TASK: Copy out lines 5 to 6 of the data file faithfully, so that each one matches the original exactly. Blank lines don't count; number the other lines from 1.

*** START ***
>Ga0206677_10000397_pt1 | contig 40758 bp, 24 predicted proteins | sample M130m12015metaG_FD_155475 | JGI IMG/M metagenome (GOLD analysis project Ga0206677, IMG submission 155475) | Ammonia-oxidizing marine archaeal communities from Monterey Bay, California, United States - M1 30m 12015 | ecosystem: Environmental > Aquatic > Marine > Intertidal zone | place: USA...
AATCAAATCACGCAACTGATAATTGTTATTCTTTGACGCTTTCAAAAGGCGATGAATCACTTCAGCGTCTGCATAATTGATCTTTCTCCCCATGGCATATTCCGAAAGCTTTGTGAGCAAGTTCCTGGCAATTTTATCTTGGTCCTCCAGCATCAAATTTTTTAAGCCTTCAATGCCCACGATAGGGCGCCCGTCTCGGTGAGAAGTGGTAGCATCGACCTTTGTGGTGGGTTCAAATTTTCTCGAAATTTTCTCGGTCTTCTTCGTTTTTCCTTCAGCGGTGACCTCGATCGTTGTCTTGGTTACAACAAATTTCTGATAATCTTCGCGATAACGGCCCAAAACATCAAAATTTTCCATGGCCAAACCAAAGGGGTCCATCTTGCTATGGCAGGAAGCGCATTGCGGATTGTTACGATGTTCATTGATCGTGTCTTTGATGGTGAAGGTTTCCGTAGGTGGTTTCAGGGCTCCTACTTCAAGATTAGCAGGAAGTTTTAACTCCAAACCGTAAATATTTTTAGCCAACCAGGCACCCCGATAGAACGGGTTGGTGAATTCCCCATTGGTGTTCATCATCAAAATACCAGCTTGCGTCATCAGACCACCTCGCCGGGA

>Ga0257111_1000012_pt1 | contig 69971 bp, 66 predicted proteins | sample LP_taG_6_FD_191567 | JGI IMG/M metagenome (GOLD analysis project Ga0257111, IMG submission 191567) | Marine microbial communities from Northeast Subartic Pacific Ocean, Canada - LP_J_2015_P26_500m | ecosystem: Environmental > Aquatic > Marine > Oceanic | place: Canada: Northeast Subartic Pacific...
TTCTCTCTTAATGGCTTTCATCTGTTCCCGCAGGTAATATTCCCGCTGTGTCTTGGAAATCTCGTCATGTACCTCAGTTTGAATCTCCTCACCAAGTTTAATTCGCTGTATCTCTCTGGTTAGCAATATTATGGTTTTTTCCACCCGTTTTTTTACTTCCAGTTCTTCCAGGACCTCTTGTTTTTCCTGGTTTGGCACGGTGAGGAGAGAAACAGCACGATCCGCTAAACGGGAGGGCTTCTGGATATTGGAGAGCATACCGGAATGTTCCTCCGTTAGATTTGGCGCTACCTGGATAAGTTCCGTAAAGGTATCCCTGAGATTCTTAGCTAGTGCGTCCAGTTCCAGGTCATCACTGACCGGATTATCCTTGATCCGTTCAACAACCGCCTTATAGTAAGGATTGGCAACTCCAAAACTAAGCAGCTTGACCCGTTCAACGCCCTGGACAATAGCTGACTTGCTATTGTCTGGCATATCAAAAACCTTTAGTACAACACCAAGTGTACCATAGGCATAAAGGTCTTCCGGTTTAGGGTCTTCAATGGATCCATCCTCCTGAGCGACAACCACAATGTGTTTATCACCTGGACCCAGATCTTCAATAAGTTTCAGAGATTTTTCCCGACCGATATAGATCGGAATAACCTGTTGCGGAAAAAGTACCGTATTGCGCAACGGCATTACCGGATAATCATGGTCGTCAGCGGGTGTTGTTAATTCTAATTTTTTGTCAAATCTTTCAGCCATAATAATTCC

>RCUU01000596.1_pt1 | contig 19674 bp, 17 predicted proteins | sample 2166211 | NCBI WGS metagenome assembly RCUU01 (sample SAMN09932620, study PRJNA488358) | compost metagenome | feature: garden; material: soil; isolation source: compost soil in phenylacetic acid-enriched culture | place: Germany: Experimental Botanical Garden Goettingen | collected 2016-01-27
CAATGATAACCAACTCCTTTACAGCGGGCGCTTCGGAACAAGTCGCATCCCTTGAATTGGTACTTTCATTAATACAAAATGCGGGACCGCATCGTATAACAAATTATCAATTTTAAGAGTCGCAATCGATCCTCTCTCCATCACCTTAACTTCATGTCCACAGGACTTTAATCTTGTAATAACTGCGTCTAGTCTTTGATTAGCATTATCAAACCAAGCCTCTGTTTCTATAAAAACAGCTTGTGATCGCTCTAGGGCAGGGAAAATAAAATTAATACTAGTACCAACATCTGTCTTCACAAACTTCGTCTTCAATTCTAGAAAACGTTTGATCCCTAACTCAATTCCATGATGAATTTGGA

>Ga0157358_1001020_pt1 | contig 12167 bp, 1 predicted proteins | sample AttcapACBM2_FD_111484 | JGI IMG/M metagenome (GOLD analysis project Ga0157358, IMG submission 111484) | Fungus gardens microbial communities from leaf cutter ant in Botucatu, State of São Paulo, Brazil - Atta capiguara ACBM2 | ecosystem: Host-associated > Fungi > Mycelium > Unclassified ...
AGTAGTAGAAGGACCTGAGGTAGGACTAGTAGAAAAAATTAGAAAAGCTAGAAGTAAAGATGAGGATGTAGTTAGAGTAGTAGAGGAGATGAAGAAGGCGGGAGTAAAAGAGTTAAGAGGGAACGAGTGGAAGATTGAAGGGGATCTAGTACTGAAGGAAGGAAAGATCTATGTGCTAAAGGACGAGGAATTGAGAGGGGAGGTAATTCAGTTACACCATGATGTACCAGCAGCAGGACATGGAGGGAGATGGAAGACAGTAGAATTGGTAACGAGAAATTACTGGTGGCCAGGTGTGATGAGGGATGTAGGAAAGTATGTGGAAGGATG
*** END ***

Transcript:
>RCUU01000596.1_pt1 | contig 19674 bp, 17 predicted proteins | sample 2166211 | NCBI WGS metagenome assembly RCUU01 (sample SAMN09932620, study PRJNA488358) | compost metagenome | feature: garden; material: soil; isolation source: compost soil in phenylacetic acid-enriched culture | place: Germany: Experimental Botanical Garden Goettingen | collected 2016-01-27
CAATGATAACCAACTCCTTTACAGCGGGCGCTTCGGAACAAGTCGCATCCCTTGAATTGGTACTTTCATTAATACAAAATGCGGGACCGCATCGTATAACAAATTATCAATTTTAAGAGTCGCAATCGATCCTCTCTCCATCACCTTAACTTCATGTCCACAGGACTTTAATCTTGTAATAACTGCGTCTAGTCTTTGATTAGCATTATCAAACCAAGCCTCTGTTTCTATAAAAACAGCTTGTGATCGCTCTAGGGCAGGGAAAATAAAATTAATACTAGTACCAACATCTGTCTTCACAAACTTCGTCTTCAATTCTAGAAAACGTTTGATCCCTAACTCAATTCCATGATGAATTTGGA